Secretary of State Kate Brown hopes a more Democratic Legislature will improve the odds for her effort to automatically add licensed drivers to the voter rolls.
Brown’s initiative is one of several stymied liberal priorities that are likely to find a friendlier reception in the new Legislature, which begins a five-month session Feb. 2.
The bill passed the House in 2013 but fell one vote short in the Senate. Brown said she and her staff haven’t spoken with all the newly elected lawmakers yet, but she’s optimistic about her chances.
Brown’s bill, HB 2177, would require the state to use driving records to identify people who are eligible to vote and automatically register them. They would receive a postcard allowing them to opt out or select a political party if they choose to do so.
“We want to make participating in our democracy as simple and as easy as possible,” Brown said Thursday.
Her office estimates the measure would add 300,000 people to the 2.2 million registered voters.
Critics say it’s not too much to ask people who want to cast a ballot to fill out a registration form.
“Generally speaking, citizenship and engaging in voting should be an active responsibility of citizens,” said Greg Leo, a spokesman for the Oregon Republican Party. The GOP opposes the bill, but since it’s likely to pass, Leo said Republicans will try to engage with newly registered voters.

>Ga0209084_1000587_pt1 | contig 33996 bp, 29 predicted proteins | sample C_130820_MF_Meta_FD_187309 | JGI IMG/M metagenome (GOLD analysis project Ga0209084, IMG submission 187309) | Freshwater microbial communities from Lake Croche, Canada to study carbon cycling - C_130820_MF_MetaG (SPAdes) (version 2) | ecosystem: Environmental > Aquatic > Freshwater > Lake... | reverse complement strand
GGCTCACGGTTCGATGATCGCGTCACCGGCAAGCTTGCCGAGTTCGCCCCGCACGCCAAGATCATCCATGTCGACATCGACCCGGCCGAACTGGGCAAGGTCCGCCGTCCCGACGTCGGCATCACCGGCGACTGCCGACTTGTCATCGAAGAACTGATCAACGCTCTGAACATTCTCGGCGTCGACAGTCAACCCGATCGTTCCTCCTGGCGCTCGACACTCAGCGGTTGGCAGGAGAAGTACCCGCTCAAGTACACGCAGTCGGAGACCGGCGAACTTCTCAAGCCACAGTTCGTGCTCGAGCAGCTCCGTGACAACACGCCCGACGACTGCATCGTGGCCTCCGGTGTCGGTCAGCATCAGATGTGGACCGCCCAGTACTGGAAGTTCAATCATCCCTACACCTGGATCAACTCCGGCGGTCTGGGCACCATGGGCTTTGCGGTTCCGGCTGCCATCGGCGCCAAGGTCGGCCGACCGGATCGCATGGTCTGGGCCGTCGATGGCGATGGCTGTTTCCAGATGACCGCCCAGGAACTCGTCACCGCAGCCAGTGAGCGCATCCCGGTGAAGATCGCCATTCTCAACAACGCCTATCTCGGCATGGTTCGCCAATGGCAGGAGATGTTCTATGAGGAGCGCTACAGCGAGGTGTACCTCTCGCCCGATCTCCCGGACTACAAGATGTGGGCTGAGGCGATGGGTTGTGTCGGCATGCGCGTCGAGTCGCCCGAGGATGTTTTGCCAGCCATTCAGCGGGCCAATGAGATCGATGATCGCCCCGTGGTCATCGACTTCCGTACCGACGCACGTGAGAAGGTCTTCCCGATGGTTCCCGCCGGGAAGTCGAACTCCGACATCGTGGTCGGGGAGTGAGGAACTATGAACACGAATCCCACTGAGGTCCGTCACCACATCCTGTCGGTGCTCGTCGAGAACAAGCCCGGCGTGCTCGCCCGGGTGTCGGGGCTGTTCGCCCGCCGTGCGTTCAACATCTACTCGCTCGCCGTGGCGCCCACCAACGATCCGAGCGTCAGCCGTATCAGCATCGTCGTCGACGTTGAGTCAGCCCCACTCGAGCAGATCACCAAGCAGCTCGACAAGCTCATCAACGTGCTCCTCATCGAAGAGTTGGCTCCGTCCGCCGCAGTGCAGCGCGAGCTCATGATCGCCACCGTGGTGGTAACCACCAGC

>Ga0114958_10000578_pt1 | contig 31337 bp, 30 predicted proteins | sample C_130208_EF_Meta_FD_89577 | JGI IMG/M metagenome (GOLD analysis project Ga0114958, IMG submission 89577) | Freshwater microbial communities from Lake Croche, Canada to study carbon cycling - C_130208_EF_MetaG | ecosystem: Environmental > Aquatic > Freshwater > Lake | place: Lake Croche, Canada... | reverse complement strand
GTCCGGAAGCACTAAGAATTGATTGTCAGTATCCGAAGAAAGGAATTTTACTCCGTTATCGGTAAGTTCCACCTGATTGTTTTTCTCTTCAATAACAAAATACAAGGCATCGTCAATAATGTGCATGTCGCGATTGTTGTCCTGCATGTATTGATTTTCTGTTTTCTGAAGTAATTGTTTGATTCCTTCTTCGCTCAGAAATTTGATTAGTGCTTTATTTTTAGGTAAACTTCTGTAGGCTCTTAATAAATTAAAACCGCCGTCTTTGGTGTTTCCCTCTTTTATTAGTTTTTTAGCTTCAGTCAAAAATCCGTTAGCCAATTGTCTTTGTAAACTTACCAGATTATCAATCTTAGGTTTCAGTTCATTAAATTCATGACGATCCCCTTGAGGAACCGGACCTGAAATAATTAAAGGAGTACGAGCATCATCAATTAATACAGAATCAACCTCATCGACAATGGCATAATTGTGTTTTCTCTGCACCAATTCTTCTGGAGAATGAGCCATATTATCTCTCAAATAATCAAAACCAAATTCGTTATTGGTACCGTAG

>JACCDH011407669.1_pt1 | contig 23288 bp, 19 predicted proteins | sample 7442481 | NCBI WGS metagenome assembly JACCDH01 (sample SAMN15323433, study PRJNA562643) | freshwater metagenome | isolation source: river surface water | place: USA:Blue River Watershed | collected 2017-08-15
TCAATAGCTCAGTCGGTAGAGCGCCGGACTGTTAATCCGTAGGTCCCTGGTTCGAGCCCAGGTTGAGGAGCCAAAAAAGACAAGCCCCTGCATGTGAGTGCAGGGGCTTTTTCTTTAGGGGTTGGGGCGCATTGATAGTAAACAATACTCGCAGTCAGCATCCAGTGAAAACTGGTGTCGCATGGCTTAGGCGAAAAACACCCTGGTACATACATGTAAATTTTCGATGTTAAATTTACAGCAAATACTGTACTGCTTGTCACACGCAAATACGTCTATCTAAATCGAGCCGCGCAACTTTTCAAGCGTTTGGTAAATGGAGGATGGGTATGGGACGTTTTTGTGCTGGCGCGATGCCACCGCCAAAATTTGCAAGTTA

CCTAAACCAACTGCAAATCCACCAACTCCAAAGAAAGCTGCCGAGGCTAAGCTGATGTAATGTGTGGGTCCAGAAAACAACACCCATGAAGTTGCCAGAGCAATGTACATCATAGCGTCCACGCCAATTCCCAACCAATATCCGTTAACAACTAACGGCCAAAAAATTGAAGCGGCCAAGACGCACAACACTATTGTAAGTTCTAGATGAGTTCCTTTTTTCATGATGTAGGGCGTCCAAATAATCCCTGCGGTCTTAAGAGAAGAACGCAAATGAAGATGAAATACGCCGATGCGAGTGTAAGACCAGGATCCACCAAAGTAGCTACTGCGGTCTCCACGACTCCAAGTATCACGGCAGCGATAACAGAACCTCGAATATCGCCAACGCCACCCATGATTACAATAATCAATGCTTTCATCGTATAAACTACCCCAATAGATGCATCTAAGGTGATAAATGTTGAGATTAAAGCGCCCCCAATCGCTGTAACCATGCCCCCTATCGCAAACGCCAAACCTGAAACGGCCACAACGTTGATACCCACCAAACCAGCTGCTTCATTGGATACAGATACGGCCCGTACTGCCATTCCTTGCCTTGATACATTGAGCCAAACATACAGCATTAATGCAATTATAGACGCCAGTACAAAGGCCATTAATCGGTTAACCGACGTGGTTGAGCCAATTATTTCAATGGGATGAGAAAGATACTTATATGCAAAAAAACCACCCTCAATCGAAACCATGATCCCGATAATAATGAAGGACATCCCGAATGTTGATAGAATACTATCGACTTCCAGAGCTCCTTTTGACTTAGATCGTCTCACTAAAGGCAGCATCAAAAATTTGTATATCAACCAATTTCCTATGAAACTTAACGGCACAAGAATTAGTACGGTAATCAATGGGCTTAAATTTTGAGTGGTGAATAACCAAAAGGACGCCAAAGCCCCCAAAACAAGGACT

Democrats picked up seats in both the House and Senate in last year’s election, pulling both chambers to the left and making it easier for liberals to get controversial legislation approved.
On top of Brown’s voting bill, liberals also hope they can pass gun control and environmental legislation that couldn’t make it through the Senate, where Democrats had a narrow 16-14 majority. The party picked up two seats in the Senate and one in the House, which now stands at 35-25.
Combined with Oregon’s all-mail elections, Brown’s voting bill would mean that most adult citizens who drive would automatically get a ballot in their mailbox.
Oregon requires proof of citizenship or legal presence in the United States before issuing a driver’s license. The Driver and Motor Vehicle Services Division keeps track of which drivers showed proof of citizenship, but DMV records aren’t capable of finding find every eligible but unregistered voter, said David House, an agency spokesman.
Oregon started requiring proof of legal presence on Jan. 1, 2009, and licenses are good for eight years, he said, so there are thousands of people with valid licenses who haven’t had to document that they’re legally in the country. And legal residents who become citizens — making them eligible to vote — aren’t required to tell the DMV that they’ve become citizens.
Brown, a former Democratic legislator who is midway through her second term as secretary of state, is widely viewed as a potential candidate for governor in 2018. She sidestepped questions about whether she plans to run, saying she’s focused on her voter registration and campaign finance initiatives.